3. Ray

    Jan 23, 2020 at 12:27 pm

    My family will never buy another Nike product again. I’d go barefoot and naked first

  4. Jerry

    Jan 22, 2020 at 7:55 am

    I am assuming this won’t be the only color scheme, but they look nice. Now the more important question, how much?

  5. Fred

    Jan 19, 2020 at 5:11 pm

    Wow that’s a nice combo, it’s funny seeing non sneaker heads talk about how a shoe looked, but tech wise I have flynit reacts and they are very useful for walking and keeping that constant comfort/support in a good level versus other shoes that’ll bottom out after 1-2 hrs of wearing them. Very nice they put a zoom unit in them which is a great addition. Y’all old heads stick to your bs saddle shoes while I wear some of these and let my feet stay comfy

  6. Michael

    Jan 19, 2020 at 12:35 am

    Same company that makes a Kapernick shoe with the date of his first kneeling. Not for me.!

    • Brad

      Jan 19, 2020 at 2:48 am

      You should buy a pair and then set them on fire. That’ll show em!

    • george

      Jan 22, 2020 at 8:09 pm

      Yea I don’t buy anything Nike for that reason

      • Stephen

        Jan 24, 2020 at 1:25 am

        No, but if you buy them and set them on fire everyone will see how much you hate them!

    • Wes B

      Jan 23, 2020 at 11:33 am

      Definitely agree. As good as these look no way I’m giving them money after they support someone like that.

      • Jerry

        Jan 24, 2020 at 1:27 am

        I think we all know what the “B” in Wes B stands for. And we know it stands for something because it darn sure doesn’t kneel!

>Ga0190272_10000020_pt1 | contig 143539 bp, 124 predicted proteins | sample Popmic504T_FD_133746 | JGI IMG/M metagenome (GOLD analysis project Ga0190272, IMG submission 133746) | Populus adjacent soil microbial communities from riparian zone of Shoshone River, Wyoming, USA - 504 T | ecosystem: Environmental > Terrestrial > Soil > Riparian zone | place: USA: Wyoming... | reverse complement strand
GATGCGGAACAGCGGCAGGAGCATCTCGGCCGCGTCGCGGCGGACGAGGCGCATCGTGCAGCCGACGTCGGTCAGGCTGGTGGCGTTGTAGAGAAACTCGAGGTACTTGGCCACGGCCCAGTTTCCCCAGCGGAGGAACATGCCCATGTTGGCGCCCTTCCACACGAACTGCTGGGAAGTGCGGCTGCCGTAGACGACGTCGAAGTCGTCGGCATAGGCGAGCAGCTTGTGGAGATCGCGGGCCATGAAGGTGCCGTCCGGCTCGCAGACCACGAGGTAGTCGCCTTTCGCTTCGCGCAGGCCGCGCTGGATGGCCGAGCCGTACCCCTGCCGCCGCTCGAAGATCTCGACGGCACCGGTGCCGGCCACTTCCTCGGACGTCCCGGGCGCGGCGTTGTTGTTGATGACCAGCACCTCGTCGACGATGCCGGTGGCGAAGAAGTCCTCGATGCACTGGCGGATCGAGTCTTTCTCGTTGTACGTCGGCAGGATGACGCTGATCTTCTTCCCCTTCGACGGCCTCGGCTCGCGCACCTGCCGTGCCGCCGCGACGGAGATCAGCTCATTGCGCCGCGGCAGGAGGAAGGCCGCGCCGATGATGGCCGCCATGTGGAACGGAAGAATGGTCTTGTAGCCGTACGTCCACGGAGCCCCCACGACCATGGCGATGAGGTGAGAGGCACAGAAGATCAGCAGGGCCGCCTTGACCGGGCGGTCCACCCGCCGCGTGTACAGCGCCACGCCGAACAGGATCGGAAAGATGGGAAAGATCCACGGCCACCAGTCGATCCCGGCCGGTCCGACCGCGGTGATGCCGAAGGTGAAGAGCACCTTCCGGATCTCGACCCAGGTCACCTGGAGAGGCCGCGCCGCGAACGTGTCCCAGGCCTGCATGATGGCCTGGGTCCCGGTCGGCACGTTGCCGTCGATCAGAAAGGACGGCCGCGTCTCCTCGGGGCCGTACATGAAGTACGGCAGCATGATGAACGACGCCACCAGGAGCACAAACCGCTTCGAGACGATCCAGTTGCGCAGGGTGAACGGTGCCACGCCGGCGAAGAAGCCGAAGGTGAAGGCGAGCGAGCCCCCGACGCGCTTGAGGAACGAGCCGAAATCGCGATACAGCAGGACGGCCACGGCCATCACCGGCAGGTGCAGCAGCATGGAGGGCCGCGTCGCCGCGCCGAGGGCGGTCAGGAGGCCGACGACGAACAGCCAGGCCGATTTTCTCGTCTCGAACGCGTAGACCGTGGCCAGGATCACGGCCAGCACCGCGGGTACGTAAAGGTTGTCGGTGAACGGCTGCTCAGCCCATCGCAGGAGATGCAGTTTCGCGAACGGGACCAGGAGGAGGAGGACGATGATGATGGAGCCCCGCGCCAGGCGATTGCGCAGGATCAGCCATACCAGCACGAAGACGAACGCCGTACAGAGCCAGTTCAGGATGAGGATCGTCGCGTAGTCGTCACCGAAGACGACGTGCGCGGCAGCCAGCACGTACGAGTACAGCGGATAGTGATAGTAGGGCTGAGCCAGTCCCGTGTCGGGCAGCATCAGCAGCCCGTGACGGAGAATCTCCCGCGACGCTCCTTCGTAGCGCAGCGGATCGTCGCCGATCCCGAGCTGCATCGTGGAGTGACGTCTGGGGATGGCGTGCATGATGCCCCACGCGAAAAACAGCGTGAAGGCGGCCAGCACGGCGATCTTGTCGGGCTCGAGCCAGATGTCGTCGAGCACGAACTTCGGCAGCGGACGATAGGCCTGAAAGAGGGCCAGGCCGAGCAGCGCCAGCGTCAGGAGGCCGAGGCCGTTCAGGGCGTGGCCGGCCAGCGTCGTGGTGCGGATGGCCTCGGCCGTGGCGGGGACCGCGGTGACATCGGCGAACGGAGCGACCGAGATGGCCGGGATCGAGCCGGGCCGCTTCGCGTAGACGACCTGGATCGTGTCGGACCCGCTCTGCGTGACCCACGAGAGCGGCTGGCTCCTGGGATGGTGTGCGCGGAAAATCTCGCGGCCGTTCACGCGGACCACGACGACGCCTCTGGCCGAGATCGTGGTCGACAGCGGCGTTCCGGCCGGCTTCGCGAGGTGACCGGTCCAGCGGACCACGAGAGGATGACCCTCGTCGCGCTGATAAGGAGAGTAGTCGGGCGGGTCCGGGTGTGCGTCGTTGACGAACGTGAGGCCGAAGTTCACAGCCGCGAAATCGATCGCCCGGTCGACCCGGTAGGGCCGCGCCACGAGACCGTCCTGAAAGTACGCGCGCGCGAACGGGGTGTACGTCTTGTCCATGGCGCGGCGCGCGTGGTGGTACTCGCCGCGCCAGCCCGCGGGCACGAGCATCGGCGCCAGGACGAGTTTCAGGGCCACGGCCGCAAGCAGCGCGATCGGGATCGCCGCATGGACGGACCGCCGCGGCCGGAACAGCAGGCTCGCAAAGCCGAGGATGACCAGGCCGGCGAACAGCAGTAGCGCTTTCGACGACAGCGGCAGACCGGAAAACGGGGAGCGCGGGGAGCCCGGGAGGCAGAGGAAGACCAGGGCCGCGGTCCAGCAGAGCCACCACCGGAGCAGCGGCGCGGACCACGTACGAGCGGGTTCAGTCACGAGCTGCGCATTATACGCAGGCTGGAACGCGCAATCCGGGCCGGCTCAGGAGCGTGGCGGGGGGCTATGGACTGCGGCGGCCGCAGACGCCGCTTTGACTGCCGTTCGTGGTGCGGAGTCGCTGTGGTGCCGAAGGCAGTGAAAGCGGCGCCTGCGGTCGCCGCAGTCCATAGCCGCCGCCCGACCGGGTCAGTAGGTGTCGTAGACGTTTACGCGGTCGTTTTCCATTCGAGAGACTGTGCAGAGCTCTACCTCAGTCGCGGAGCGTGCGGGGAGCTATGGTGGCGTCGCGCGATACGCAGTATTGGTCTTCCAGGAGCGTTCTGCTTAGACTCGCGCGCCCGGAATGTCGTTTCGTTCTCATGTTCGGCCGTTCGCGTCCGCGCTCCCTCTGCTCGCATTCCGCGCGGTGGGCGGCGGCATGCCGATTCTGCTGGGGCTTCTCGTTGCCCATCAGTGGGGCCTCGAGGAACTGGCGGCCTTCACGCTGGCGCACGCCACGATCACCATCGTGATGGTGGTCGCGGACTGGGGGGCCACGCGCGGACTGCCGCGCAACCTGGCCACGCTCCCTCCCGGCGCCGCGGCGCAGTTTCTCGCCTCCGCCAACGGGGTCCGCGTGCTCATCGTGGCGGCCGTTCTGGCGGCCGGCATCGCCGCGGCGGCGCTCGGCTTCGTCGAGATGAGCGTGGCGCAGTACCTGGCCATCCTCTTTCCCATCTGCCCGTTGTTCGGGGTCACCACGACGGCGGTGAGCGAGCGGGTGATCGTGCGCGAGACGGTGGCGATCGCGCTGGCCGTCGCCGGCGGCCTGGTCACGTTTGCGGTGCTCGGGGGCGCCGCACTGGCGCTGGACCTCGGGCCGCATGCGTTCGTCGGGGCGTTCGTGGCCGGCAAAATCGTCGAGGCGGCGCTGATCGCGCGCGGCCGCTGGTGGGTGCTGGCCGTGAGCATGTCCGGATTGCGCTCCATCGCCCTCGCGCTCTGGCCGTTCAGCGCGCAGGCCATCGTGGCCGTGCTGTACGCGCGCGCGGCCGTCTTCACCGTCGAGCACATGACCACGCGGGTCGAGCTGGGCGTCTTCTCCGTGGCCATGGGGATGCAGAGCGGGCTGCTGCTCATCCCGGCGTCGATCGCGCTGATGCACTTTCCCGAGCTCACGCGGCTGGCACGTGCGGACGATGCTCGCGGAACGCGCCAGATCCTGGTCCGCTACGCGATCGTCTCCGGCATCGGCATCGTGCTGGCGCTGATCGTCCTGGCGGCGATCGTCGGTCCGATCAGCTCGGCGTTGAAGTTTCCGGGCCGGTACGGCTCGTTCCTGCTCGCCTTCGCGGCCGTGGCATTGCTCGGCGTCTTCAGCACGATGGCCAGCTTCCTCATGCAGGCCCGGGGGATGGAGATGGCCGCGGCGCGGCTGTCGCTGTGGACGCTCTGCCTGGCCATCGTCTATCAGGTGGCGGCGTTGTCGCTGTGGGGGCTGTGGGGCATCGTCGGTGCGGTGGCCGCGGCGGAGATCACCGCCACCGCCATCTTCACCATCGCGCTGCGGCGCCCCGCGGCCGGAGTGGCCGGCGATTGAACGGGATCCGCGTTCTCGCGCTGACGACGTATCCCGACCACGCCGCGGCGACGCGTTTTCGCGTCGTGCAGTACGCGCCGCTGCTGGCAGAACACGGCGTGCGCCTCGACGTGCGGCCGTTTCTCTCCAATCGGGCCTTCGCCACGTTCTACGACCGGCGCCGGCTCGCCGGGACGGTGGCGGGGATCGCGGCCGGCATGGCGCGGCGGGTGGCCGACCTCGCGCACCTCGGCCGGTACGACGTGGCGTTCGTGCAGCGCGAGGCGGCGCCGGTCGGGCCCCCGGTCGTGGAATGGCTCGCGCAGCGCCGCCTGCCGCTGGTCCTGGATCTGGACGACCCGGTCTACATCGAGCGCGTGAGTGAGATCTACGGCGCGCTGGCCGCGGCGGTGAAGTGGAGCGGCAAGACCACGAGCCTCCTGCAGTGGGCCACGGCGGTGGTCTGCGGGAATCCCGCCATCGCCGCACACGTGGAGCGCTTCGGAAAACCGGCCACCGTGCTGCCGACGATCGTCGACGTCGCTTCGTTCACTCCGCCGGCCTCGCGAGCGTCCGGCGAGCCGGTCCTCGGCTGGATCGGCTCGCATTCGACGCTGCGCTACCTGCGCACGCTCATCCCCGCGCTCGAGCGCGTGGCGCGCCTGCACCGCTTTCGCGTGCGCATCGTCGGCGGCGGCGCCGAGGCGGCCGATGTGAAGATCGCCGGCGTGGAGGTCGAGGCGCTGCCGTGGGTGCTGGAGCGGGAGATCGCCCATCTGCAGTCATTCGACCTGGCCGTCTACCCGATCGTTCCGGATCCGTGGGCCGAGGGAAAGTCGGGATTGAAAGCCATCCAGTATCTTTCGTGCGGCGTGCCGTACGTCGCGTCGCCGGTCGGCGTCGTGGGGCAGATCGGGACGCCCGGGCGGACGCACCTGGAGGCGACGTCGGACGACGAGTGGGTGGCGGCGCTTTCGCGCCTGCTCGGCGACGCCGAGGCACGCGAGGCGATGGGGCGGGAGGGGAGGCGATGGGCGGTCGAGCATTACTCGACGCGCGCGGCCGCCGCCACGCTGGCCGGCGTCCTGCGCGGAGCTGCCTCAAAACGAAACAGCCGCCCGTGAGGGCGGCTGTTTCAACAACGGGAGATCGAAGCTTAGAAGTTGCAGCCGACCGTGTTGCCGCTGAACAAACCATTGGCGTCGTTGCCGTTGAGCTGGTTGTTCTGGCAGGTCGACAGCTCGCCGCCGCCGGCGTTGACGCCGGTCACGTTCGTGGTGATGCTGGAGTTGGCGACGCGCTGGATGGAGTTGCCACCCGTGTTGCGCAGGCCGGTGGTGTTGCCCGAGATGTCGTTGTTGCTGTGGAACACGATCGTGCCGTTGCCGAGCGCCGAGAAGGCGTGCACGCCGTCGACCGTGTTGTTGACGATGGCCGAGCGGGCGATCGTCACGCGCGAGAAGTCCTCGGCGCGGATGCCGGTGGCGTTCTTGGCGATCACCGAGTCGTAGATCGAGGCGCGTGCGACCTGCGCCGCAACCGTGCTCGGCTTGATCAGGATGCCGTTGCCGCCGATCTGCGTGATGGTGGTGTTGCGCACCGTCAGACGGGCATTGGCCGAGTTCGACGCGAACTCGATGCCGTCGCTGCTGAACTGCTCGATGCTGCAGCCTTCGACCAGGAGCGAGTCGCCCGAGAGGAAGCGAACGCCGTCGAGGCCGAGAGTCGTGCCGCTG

7. Teetee

    Jan 17, 2020 at 4:24 pm

    Who erased the LGBTQ comment?
    I am LGBTQ, and I think these shoes are perfect for me.
    The heel spinning comment was spot on, that’s exactly what this shoe looks like!

  8. DB

    Jan 16, 2020 at 4:23 pm

    Clothing/shoes made with Brooks Koepka? The guy who wears thongs on social media? Haha. No.

  9. Mark M

    Jan 16, 2020 at 3:39 pm

    I like everything they’re saying about the making of the shoe, but do they have to be so damned ugly?!

    • Brandon

      Jan 18, 2020 at 9:30 am

      All Nike shoes are ugly,golf or otherwise.

      • Deion

        Jan 24, 2020 at 1:24 am

        Hot take there, Brandon. Don’t cut yourself on that edge.

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Equipment

What GolfWRXers are saying about the best “5-woods under $125”

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In our forums, our members have been discussing 5-woods, with WRXer ‘gary3aces’ looking for a 5-wood for between $100 and $125. He’s looking to replace his current “M2 5 wood with something a little easier to hit”, and our members have been discussing the best options in our forum.

Here are a few posts from the thread, but make sure to check out the entire discussion and have your say at the link below.

  • C6 Snowboarder: “Take a look at a used Callaway Heavenwood in the Epic Flash model = pretty Friggen sweet. It is Heaven!”